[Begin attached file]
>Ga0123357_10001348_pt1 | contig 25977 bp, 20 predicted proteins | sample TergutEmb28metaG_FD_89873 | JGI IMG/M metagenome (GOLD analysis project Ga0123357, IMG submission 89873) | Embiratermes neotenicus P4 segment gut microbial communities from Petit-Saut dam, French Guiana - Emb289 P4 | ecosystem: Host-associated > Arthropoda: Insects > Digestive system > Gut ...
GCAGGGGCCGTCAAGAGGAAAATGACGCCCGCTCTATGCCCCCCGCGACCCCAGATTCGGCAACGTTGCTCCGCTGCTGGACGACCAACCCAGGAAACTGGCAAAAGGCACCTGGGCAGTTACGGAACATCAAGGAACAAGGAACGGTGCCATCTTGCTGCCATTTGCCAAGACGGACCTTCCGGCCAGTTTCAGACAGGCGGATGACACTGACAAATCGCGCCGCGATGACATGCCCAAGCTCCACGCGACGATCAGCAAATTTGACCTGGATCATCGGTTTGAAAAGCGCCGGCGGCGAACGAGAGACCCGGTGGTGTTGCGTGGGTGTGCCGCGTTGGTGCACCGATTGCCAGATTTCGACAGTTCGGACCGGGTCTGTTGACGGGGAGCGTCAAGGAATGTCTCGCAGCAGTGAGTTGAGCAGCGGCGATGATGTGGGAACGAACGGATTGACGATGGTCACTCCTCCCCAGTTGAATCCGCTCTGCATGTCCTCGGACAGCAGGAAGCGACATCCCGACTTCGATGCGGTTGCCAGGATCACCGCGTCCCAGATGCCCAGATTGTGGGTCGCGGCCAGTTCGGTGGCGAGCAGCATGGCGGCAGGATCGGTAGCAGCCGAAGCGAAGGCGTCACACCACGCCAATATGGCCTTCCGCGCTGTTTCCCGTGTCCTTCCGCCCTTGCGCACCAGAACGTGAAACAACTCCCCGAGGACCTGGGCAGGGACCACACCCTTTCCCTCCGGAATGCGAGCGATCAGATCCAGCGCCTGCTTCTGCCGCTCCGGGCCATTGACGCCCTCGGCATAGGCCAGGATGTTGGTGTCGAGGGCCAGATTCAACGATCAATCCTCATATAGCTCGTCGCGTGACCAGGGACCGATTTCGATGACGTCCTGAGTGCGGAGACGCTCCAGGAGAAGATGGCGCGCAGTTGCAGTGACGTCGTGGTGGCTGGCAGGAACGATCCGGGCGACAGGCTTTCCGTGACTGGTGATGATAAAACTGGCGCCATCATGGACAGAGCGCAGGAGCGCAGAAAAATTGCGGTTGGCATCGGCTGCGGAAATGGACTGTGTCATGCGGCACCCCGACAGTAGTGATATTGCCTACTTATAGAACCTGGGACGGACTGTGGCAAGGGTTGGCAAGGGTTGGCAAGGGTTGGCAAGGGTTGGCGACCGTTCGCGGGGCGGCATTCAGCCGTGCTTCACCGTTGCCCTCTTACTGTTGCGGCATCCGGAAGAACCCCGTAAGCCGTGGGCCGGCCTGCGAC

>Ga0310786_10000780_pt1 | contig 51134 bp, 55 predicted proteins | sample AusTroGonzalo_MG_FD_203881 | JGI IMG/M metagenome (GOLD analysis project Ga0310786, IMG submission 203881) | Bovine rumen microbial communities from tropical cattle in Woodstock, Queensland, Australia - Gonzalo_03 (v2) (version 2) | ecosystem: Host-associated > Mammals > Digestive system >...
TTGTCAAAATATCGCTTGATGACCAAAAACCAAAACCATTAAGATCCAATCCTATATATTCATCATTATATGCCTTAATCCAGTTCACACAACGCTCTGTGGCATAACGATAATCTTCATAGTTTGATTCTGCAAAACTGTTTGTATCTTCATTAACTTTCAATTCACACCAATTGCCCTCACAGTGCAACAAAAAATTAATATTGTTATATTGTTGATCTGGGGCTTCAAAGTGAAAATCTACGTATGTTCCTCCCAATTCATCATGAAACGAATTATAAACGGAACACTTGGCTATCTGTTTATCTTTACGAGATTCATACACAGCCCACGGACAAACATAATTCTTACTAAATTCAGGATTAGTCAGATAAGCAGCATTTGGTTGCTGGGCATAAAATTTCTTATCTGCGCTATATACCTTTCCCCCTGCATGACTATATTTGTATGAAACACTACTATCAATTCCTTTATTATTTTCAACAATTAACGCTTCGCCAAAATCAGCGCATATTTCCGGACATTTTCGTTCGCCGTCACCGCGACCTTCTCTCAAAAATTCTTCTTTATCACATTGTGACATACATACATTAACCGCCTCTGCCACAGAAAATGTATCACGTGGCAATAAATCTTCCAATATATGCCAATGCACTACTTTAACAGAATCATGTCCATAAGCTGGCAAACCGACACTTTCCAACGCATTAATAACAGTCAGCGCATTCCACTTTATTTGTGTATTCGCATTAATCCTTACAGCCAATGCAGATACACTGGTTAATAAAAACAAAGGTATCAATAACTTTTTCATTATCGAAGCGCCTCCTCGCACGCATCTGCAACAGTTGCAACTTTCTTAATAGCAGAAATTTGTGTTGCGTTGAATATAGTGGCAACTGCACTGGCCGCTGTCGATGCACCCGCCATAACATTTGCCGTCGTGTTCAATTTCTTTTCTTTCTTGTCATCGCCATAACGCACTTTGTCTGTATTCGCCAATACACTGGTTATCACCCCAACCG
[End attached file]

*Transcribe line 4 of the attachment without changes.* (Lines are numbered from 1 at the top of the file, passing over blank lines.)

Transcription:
TTGTCAAAATATCGCTTGATGACCAAAAACCAAAACCATTAAGATCCAATCCTATATATTCATCATTATATGCCTTAATCCAGTTCACACAACGCTCTGTGGCATAACGATAATCTTCATAGTTTGATTCTGCAAAACTGTTTGTATCTTCATTAACTTTCAATTCACACCAATTGCCCTCACAGTGCAACAAAAAATTAATATTGTTATATTGTTGATCTGGGGCTTCAAAGTGAAAATCTACGTATGTTCCTCCCAATTCATCATGAAACGAATTATAAACGGAACACTTGGCTATCTGTTTATCTTTACGAGATTCATACACAGCCCACGGACAAACATAATTCTTACTAAATTCAGGATTAGTCAGATAAGCAGCATTTGGTTGCTGGGCATAAAATTTCTTATCTGCGCTATATACCTTTCCCCCTGCATGACTATATTTGTATGAAACACTACTATCAATTCCTTTATTATTTTCAACAATTAACGCTTCGCCAAAATCAGCGCATATTTCCGGACATTTTCGTTCGCCGTCACCGCGACCTTCTCTCAAAAATTCTTCTTTATCACATTGTGACATACATACATTAACCGCCTCTGCCACAGAAAATGTATCACGTGGCAATAAATCTTCCAATATATGCCAATGCACTACTTTAACAGAATCATGTCCATAAGCTGGCAAACCGACACTTTCCAACGCATTAATAACAGTCAGCGCATTCCACTTTATTTGTGTATTCGCATTAATCCTTACAGCCAATGCAGATACACTGGTTAATAAAAACAAAGGTATCAATAACTTTTTCATTATCGAAGCGCCTCCTCGCACGCATCTGCAACAGTTGCAACTTTCTTAATAGCAGAAATTTGTGTTGCGTTGAATATAGTGGCAACTGCACTGGCCGCTGTCGATGCACCCGCCATAACATTTGCCGTCGTGTTCAATTTCTTTTCTTTCTTGTCATCGCCATAACGCACTTTGTCTGTATTCGCCAATACACTGGTTATCACCCCAACCG